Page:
Then those of us who survived because of our errand on shore took counsel among ourselves and there seemed naught to be done save to go deeper into the jungle and hide ourselves until such time as we might be safe to come forth and trust ourselves to the mercy of the sea in our frail boat. For we had bethought ourselves when we landed to carry our boat across the sands and conceal it in the bushes. We were convinced that of the two the sea was possessed of more mercy than the Spaniard.

So we lay for a little and watched the galleon which went not away but hovered near where our ill-fated ship had disappeared beneath the waters. Presently we saw that which gave us sore alarm. We observed the putting down of a boat from the galleons side, and we counted ten men, all stoutly armed, who quickly betook themselves over the side and manned this boat as soon as it rode the waters. Then we were of the belief that this galleon had been lurking in the waters behind a small but thickly wooded tongue of land to the north of us, this tongue of land forming one end of a curve in the sands which in shape bore the likeness to a new moon.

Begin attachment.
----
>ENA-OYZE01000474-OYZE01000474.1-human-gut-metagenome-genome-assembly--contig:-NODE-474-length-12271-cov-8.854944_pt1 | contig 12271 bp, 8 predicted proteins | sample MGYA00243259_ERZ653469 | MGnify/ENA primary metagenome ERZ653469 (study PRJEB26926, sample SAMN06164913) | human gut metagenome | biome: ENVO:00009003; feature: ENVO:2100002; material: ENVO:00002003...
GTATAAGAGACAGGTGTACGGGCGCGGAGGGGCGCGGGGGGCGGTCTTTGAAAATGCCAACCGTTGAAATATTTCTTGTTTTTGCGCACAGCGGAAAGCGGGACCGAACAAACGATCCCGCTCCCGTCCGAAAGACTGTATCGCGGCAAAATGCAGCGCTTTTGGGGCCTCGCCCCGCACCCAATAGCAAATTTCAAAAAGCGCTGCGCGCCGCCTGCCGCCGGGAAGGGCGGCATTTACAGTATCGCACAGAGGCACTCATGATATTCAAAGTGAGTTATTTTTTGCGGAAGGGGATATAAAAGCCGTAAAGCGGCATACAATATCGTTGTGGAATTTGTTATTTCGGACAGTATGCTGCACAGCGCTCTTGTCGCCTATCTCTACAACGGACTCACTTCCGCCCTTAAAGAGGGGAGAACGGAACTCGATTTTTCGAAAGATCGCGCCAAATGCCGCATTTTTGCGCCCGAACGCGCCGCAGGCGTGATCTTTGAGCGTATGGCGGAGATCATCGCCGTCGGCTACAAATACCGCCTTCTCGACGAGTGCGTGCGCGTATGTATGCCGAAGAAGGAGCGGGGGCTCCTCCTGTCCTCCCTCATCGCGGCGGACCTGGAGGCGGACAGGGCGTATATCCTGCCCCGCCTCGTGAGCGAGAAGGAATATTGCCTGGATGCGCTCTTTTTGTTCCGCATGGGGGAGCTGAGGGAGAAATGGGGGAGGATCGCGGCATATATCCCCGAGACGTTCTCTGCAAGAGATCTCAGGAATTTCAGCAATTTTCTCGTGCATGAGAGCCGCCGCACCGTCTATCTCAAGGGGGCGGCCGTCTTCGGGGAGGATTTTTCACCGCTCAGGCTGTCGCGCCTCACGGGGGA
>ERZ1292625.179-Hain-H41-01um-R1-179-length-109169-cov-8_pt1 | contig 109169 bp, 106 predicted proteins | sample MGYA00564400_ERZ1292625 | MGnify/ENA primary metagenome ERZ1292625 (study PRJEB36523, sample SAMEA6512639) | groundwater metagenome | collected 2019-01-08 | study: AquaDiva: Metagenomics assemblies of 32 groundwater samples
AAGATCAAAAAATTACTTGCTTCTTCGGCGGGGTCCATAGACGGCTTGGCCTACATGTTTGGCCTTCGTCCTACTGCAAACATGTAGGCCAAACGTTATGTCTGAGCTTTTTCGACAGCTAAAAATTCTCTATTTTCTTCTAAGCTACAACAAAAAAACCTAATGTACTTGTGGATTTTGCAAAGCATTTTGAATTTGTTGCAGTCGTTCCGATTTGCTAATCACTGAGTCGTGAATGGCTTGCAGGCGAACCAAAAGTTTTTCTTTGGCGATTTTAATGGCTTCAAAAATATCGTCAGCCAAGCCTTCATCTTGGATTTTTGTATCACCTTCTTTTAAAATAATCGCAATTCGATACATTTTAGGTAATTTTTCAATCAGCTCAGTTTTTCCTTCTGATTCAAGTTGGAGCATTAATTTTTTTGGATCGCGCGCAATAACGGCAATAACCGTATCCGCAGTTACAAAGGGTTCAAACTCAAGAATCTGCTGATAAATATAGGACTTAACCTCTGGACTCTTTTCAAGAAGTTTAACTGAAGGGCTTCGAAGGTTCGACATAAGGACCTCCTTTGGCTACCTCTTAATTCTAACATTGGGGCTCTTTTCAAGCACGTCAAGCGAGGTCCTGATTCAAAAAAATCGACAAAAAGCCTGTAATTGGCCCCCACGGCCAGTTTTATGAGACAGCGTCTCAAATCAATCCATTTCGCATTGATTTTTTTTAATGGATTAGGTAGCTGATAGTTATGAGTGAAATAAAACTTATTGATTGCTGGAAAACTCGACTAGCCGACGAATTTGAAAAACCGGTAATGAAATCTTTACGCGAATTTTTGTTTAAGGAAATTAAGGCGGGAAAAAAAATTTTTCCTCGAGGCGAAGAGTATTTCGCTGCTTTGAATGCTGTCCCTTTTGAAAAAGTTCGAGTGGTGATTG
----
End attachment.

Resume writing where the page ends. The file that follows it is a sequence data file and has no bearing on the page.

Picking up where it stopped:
We doubted not that the first galleon which we had worsted was in complicity with this second.

We were convinced that both these had stolen upon us in the night. Whereas the first had been driven off by us, but with dear loss to ourselves. Those on board the second galleon must surely have observed our plight and thus bided their hour to attack us and complete our destruction. And while they thus waited it is certain they must in some manner have become aware of the lowering of the strong box into our boat and this same boat putting off to shore.